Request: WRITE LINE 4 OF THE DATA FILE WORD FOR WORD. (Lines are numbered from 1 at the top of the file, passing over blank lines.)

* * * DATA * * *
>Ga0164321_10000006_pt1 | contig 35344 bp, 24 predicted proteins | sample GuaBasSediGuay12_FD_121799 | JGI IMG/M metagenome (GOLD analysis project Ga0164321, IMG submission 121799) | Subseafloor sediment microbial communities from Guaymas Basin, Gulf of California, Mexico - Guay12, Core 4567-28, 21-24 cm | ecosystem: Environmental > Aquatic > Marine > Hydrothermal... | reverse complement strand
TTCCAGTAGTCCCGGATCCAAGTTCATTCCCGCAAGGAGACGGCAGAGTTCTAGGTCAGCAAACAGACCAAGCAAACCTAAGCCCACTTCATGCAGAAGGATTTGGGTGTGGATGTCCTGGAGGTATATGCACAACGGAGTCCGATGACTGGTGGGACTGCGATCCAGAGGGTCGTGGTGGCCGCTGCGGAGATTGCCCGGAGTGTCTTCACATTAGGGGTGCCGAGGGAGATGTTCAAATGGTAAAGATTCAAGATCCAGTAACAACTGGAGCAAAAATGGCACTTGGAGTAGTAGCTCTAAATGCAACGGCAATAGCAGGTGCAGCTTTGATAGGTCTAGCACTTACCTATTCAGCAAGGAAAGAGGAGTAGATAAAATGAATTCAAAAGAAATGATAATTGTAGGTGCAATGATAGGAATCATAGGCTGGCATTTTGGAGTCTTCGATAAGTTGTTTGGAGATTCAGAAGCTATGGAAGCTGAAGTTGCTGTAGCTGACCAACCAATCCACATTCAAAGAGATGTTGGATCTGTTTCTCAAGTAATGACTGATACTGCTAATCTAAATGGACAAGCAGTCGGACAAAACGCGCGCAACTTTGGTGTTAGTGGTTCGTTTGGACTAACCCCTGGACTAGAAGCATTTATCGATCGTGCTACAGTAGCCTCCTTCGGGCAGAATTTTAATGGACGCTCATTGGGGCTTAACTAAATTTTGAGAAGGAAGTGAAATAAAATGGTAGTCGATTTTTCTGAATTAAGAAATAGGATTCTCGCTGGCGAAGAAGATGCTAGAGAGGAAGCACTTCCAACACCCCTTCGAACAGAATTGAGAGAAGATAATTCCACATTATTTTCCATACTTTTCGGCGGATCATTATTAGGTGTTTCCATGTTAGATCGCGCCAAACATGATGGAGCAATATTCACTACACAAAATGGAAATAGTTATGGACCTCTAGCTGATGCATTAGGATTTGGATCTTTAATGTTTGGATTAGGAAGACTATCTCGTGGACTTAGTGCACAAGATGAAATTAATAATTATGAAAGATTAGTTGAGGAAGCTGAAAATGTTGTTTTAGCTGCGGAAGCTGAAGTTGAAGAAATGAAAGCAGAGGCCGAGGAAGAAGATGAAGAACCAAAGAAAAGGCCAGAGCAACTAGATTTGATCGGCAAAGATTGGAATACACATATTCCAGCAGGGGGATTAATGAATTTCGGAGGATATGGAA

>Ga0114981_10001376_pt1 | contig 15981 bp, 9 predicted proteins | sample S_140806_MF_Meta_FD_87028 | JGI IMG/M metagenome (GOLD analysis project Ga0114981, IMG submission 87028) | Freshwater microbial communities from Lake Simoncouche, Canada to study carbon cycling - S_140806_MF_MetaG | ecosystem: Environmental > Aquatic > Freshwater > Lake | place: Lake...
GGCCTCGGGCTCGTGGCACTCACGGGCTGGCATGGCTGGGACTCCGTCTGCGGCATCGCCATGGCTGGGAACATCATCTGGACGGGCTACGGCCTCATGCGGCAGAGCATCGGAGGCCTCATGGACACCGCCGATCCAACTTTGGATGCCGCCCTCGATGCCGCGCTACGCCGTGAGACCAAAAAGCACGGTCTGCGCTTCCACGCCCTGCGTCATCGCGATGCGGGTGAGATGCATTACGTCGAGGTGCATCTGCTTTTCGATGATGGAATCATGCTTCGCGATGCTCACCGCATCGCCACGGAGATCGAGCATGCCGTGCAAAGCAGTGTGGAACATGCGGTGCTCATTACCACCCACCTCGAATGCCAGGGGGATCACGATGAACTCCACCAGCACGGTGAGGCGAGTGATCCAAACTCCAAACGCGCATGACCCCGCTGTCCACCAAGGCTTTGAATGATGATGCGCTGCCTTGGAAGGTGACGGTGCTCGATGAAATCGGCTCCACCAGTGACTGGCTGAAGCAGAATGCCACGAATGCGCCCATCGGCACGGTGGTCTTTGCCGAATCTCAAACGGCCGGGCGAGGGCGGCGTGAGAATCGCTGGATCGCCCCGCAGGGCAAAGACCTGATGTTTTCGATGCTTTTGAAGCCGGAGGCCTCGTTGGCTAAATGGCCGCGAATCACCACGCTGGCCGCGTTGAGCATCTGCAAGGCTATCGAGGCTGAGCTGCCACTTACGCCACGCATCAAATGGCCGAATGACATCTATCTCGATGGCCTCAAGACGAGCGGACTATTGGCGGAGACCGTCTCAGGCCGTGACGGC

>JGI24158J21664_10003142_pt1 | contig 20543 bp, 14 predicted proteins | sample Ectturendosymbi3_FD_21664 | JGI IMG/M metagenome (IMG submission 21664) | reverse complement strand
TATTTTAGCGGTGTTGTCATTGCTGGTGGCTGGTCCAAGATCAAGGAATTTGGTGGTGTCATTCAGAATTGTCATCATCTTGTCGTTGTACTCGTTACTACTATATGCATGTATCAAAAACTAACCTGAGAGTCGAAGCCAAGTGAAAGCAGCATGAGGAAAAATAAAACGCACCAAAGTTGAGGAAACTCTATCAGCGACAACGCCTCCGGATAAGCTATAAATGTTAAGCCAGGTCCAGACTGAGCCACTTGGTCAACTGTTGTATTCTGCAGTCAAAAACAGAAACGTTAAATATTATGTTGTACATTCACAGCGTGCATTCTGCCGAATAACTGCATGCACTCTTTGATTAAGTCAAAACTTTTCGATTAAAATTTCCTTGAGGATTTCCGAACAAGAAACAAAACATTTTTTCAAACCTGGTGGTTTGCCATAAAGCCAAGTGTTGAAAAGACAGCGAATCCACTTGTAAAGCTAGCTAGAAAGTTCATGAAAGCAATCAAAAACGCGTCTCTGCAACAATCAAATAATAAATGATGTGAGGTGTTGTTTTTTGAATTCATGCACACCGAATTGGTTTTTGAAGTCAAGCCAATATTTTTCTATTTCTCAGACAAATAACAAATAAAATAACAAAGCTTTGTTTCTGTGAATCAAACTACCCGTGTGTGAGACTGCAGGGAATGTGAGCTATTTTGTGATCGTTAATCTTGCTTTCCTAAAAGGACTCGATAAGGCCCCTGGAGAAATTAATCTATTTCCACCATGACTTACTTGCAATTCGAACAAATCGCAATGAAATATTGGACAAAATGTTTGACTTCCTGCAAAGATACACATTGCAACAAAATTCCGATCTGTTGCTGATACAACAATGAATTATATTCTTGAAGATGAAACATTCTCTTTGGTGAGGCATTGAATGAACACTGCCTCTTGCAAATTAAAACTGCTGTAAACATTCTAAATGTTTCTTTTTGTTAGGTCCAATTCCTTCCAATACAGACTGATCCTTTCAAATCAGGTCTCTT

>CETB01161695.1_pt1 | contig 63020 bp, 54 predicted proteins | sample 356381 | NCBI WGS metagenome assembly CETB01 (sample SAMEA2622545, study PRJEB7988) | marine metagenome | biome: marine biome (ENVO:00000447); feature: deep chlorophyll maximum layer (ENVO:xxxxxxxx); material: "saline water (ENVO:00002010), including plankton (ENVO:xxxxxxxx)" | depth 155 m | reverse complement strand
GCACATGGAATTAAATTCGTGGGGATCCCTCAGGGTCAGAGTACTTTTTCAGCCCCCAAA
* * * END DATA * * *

GGCCTCGGGCTCGTGGCACTCACGGGCTGGCATGGCTGGGACTCCGTCTGCGGCATCGCCATGGCTGGGAACATCATCTGGACGGGCTACGGCCTCATGCGGCAGAGCATCGGAGGCCTCATGGACACCGCCGATCCAACTTTGGATGCCGCCCTCGATGCCGCGCTACGCCGTGAGACCAAAAAGCACGGTCTGCGCTTCCACGCCCTGCGTCATCGCGATGCGGGTGAGATGCATTACGTCGAGGTGCATCTGCTTTTCGATGATGGAATCATGCTTCGCGATGCTCACCGCATCGCCACGGAGATCGAGCATGCCGTGCAAAGCAGTGTGGAACATGCGGTGCTCATTACCACCCACCTCGAATGCCAGGGGGATCACGATGAACTCCACCAGCACGGTGAGGCGAGTGATCCAAACTCCAAACGCGCATGACCCCGCTGTCCACCAAGGCTTTGAATGATGATGCGCTGCCTTGGAAGGTGACGGTGCTCGATGAAATCGGCTCCACCAGTGACTGGCTGAAGCAGAATGCCACGAATGCGCCCATCGGCACGGTGGTCTTTGCCGAATCTCAAACGGCCGGGCGAGGGCGGCGTGAGAATCGCTGGATCGCCCCGCAGGGCAAAGACCTGATGTTTTCGATGCTTTTGAAGCCGGAGGCCTCGTTGGCTAAATGGCCGCGAATCACCACGCTGGCCGCGTTGAGCATCTGCAAGGCTATCGAGGCTGAGCTGCCACTTACGCCACGCATCAAATGGCCGAATGACATCTATCTCGATGGCCTCAAGACGAGCGGACTATTGGCGGAGACCGTCTCAGGCCGTGACGGC